It’s easy to look back and laugh at my little girl self, who was all too easily scared and indulgent in “What if?” thoughts, but what I’ve come to realize is that we do the same thing as adults. While these thoughts may sound more “grown-up,” aren’t they still just asking, “What if the worst happens?”
What if I never get married?
What if I get fired?
What if my spouse passes away?
What if my kids turn their backs on God?
Unfortunately, sometimes our worst fears become reality. But you know what? We can survive our biggest fears. We can make it through the worst-case scenarios. Because our Father is right beside us.
Just like in Daniel, God may allow us to fall into the fire. But He doesn’t leave us alone in the fiery furnace. So instead of allowing our thoughts to go down the rabbit hole of the worst possible scenarios, we should stop ourselves and say, “If that happens, God will still be good. And I will still trust in Him.” We can find contentment in every situation because God remains with us, and He will sustain us even in the deepest valleys. Paul talks about this same idea in Philippians, right before one of the most taken-out-of-context verses of all time:
“…for I have learned in whatever situation I am to be content. I know how to be brought low, and I know how to abound. In any and every circumstance, I have learned the secret of facing plenty and hunger, abundance and need. I can do all things through him who strengthens me” (4:11-13).
I think we can safely assume that we’ve all heard that last verse used as a rallying cry to win a game, ace a test, or triumph over a trial. And I believe that God does strengthen us for those things, but we can’t ignore the rest of the words: plenty AND hunger, abundance AND need, any and every circumstance. After all, these encouraging verses are not coming from a guy who had a rainbows-and-butterflies kind of life. They are coming from a guy who faced the worst situations (blinded, shipwrecked, thrown in prison, constant death threats), and he still trusted in his Savior. Not because he believed that everything would work out easily, but because he had an unshakable faith that God’s plan was better than his own and he could face anything with the Lord on his side.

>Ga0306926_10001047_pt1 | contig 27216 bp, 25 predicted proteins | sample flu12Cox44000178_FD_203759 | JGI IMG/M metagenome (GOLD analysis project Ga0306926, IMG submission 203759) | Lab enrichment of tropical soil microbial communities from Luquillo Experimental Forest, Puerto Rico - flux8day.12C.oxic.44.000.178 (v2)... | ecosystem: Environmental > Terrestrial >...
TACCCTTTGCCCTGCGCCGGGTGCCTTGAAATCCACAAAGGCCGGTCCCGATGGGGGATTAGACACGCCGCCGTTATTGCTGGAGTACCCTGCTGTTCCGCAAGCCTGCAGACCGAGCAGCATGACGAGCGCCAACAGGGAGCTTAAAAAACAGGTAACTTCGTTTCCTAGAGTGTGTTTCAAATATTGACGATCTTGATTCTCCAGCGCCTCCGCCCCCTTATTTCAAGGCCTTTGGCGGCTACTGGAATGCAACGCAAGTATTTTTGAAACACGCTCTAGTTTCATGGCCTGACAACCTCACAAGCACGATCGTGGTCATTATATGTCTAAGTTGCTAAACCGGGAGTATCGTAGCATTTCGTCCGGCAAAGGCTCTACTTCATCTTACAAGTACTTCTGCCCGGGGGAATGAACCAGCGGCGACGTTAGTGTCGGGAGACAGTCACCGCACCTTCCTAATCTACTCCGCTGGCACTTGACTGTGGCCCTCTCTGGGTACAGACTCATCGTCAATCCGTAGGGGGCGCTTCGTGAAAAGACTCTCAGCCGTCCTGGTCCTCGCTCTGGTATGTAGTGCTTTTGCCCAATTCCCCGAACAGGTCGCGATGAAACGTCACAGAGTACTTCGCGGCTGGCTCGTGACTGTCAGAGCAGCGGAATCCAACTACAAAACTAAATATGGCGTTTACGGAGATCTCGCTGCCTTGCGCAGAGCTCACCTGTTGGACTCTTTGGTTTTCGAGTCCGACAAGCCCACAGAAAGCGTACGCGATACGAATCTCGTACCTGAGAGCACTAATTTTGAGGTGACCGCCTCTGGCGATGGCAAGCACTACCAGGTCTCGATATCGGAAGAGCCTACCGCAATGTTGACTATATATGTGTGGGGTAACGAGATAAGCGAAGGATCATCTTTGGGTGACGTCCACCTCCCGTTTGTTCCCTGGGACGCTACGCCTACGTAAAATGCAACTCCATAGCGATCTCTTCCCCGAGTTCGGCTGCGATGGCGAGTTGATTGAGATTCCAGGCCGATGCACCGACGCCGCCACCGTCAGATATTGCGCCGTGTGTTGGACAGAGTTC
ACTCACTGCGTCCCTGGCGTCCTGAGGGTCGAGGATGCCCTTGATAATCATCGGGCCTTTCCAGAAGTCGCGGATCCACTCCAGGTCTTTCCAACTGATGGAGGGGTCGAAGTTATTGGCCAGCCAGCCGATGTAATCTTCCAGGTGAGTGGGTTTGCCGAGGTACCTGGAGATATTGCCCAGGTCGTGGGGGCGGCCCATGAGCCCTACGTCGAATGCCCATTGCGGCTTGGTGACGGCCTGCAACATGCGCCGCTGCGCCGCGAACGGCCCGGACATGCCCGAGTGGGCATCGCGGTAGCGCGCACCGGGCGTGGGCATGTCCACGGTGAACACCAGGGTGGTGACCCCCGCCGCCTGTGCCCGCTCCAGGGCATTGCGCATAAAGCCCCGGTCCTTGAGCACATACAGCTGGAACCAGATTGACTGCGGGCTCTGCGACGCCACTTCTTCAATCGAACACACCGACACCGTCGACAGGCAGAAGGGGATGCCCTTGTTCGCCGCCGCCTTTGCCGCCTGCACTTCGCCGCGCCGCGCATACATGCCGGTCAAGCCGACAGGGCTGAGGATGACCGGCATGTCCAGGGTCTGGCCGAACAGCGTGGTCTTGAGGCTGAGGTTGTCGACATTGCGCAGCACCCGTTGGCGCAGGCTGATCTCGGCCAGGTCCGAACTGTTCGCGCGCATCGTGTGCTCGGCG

Maybe you’re in a season of abundance — the rollercoaster of life is moving along steadily and smoothly and you find yourself with your hands in the air, grinning and laughing with loved ones. In this season, don’t forget to praise God in all of His goodness. Or maybe you’re in a season of need— there are a few more loops than you expected and you find yourself on an emergency sidewalk living out your worst nightmares. In this season, don’t forget to praise God in all of His goodness. Because your father is still beside you, ready to carry you through your fears.
And at the end of the day, no matter the season we are in or the scenarios we might be facing, our thoughts can turn from worry into worship as we allow the Lord to replace the fear of the unknown with the peace of His presence. Because here are a few truths we can take to the bank: God is faithful in the good and the bad and the in-between, and He never leaves those He has called by name.